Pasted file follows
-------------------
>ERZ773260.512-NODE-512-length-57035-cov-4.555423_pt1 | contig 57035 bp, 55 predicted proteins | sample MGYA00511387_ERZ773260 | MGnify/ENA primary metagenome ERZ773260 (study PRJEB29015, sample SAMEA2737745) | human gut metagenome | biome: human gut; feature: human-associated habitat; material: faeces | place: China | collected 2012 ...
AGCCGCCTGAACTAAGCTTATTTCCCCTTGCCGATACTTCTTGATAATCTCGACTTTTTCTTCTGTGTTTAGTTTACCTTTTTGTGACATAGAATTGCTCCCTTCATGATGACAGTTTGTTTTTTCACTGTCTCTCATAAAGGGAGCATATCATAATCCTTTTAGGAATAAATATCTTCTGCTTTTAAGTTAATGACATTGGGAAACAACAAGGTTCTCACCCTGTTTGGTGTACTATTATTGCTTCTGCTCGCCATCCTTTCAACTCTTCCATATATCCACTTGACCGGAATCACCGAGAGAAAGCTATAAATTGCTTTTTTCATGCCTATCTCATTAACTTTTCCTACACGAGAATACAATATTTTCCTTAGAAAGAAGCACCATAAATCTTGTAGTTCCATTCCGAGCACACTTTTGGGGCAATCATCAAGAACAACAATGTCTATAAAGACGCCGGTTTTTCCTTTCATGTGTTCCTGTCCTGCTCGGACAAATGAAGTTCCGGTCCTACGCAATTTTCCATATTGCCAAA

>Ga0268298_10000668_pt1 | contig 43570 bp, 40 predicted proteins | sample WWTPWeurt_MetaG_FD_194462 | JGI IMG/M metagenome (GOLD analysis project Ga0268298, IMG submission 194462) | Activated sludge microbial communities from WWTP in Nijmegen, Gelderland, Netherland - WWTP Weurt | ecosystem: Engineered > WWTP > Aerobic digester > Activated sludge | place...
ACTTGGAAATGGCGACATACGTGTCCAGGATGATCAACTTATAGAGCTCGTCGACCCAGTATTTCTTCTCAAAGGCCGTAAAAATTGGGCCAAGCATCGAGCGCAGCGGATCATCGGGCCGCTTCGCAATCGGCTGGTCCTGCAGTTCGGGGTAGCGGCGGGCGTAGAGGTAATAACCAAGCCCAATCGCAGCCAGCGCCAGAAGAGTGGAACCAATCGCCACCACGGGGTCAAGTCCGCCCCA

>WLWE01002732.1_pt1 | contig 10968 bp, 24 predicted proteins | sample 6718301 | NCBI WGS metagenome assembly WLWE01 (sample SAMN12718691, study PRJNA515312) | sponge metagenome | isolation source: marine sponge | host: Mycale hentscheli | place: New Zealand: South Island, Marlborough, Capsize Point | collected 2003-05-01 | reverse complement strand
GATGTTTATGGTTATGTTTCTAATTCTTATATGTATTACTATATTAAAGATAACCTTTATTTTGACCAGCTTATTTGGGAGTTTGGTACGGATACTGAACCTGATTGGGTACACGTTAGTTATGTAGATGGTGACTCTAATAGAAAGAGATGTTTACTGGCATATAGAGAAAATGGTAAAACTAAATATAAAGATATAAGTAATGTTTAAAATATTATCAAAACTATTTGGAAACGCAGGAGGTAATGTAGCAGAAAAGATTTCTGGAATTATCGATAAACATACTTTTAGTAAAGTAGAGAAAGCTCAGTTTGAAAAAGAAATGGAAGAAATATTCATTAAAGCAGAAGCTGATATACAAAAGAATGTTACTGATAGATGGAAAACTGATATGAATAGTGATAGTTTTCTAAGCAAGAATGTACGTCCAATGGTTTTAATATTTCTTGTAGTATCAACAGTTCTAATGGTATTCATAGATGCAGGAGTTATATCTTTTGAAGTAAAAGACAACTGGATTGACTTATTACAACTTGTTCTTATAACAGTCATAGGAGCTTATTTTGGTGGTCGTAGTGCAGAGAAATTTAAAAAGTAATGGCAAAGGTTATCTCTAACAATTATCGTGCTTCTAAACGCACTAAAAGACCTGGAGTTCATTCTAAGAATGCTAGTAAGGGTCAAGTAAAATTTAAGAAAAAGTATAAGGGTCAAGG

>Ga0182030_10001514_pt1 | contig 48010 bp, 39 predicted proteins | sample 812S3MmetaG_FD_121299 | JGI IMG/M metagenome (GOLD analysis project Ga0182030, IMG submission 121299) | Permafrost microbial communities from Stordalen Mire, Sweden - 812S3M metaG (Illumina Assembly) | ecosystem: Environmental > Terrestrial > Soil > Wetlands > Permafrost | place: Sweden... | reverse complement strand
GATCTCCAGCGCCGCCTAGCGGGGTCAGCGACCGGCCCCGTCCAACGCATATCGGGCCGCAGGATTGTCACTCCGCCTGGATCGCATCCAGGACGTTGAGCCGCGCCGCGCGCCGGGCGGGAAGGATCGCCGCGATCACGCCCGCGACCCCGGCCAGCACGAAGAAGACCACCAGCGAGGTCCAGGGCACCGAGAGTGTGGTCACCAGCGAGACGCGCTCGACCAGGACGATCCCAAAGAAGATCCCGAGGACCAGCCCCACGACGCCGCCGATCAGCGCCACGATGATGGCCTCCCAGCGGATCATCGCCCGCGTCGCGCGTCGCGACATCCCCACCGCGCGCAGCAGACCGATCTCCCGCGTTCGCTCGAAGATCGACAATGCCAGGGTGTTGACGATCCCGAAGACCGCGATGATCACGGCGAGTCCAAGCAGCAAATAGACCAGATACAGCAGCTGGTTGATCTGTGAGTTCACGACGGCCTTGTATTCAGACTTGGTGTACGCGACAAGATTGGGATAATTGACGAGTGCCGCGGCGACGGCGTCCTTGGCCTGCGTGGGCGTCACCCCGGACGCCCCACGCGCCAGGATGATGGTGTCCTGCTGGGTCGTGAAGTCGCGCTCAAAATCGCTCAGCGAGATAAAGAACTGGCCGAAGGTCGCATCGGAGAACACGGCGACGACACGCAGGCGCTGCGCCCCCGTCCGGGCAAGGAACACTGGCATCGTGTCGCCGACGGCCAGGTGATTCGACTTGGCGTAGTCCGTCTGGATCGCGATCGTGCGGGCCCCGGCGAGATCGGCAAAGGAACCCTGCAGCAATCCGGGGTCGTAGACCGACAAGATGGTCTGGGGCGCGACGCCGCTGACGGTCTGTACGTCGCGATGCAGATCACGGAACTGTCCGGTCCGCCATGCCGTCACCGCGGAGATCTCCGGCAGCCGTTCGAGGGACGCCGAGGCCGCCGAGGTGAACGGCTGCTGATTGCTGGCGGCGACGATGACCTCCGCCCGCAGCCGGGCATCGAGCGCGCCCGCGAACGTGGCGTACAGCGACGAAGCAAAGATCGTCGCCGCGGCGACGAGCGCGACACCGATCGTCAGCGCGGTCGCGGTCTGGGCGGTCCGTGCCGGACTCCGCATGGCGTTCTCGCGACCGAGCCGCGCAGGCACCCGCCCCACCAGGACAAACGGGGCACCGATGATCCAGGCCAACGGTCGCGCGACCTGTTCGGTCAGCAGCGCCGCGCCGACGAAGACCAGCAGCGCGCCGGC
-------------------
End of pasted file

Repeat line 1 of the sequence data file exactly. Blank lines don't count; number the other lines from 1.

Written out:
>ERZ773260.512-NODE-512-length-57035-cov-4.555423_pt1 | contig 57035 bp, 55 predicted proteins | sample MGYA00511387_ERZ773260 | MGnify/ENA primary metagenome ERZ773260 (study PRJEB29015, sample SAMEA2737745) | human gut metagenome | biome: human gut; feature: human-associated habitat; material: faeces | place: China | collected 2012 ...